Photo Credit: Chris Hondros/Getty Images
First he came for your salt, and then he came for your 16 oz. sodas. Now, New York City mayor Michael Bloomberg has set his sights (pun intended) on your guns. In the aftermath of the Aurora, Colorado movie theatre massacre, Mayor Bloomberg wasted no time in taking to the media to push his political agenda. Hey, why let a devastated community mourn their dead and tend to their injured in peace when there are political points to be scored?
Appearing on CNN’s “Piers Morgan Tonight” earlier this week, Bloomberg engaged in an alarmingly ignorant display of the “Rahm Emanuel Rule”: Never let a serious crisis go to waste. Bloomberg told Morgan:
“I don’t understand why the police officers across this country don’t stand up collectively and say, ‘We’re going to go on strike. We’re not going to protect you unless you, the public, through your legislature, do what’s required to keep us safe.’”
Brilliant idea! Let’s make an already jittery nation feel even worse by floating a horrible idea with one clear goal: to score cheap political points.
Unlike Bloomberg, both President Obama and Mitt Romney did the right thing and put the personal over the political. Obama visited with grieving families in Aurora and Romney expressed his deep sorrow at the events that had taken place. This is the kind of strong, steady leadership that is needed in the wake of such tragedies and both men should be commended for taking the high road.
But this was not good enough for Bloomberg, who opined:
“You know, soothing words are nice, but maybe it’s time that the two people who want to be President of the United States stand up and tell us what they are going to do about it, because this is obviously a problem across the country.”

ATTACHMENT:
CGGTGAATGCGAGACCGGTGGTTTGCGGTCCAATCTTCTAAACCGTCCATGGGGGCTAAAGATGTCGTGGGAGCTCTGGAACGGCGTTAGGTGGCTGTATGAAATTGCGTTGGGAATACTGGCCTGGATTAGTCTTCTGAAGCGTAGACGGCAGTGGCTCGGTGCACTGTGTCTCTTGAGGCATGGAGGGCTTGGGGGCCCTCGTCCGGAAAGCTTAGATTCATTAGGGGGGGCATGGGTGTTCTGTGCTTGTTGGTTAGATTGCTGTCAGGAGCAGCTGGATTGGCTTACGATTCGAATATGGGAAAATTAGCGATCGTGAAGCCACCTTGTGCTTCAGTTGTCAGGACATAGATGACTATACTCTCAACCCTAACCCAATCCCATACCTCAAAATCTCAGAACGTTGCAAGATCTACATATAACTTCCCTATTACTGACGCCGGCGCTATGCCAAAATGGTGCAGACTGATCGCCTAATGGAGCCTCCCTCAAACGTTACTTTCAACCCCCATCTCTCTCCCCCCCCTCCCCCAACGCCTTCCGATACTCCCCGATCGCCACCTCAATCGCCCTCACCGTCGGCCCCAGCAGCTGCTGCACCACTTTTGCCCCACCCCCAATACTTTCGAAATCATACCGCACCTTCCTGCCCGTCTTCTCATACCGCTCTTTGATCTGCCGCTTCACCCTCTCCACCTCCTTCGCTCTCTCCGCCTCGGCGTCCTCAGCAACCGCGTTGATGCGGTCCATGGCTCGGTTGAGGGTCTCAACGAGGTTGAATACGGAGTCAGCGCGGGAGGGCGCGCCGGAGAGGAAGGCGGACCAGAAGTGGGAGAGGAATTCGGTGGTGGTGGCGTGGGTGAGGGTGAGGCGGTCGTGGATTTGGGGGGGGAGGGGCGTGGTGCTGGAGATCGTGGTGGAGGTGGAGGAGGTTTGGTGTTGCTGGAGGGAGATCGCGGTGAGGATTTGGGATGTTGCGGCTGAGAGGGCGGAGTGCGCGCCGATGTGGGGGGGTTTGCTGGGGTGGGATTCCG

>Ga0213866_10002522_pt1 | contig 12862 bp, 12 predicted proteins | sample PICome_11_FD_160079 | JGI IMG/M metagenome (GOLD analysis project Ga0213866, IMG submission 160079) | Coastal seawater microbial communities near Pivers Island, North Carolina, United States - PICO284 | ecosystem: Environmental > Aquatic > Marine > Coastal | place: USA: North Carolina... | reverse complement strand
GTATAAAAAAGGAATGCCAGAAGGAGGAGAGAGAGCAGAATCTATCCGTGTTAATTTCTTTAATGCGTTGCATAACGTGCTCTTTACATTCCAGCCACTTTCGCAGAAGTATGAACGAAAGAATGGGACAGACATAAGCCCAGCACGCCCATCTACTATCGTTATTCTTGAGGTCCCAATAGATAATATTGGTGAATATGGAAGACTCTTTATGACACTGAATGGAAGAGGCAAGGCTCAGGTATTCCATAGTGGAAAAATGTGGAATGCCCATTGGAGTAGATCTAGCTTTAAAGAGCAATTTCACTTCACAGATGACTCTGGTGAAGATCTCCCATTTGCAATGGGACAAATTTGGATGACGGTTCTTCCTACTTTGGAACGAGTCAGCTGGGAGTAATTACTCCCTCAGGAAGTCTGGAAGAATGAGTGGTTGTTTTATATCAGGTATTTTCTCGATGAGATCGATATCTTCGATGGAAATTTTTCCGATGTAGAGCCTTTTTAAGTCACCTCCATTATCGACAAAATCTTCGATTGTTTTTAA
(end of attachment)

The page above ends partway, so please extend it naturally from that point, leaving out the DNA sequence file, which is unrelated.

If we disregard the crassness of Bloomberg’s sentiment and his poor timing (maybe he needs a Big Gulp with extra salt?), perhaps he has a point. It is an election year, after all, and people will naturally take a closer look at how such tragedies can be prevented. The candidates themselves must surely have some ideas.
Strangely enough, neither Obama nor Romney seems inclined to make gun issues a central theme of their presidential campaigns. Obama, who voted in favor of gun control measures as a state senator in Illinois, has voiced his support of the Second Amendment and its protections of gun rights. For his part, Romney, who signed a ban on semi-automatic weapons while governor of Massachusetts, has talked of the need for better background checks to make sure guns don’t get into the hands of people who should not have them.
His relative silence on this issue is almost certainly the result of a political calculation by Obama, whose “bitter clingers” remark from the 2008 campaign has not been forgotten. And Romney, who gave a well-received speech to the NRA convention a few months back, knows he has the bitter clinger vote all sewn up and needs to keep hammering Obama where he is most weak – his handling of the economy. With just over three months until the election, both candidates know who their audience is and who it is not.
On a final note, a friend of mine had this reaction to the tragedy in Aurora: It’s what fills the heart, not the hand. The fact that James Holmes rigged his apartment with explosives shows that his heart – or lack of one -- led him to seek the destruction of others, be it by gun or other means. Sadly, this kind of evil cannot be legislated away.
Teri Christoph is the co-founder of Smart Girl Politics, a non-profit organization for conservative women, and co-chair of She-PAC, a hybrid PAC supporting conservative women candidates. A graduate of the University of Maryland at College Park, she lives in Leesburg, VA with her husband and four children. Follow her on Twitter: @TeriChristoph.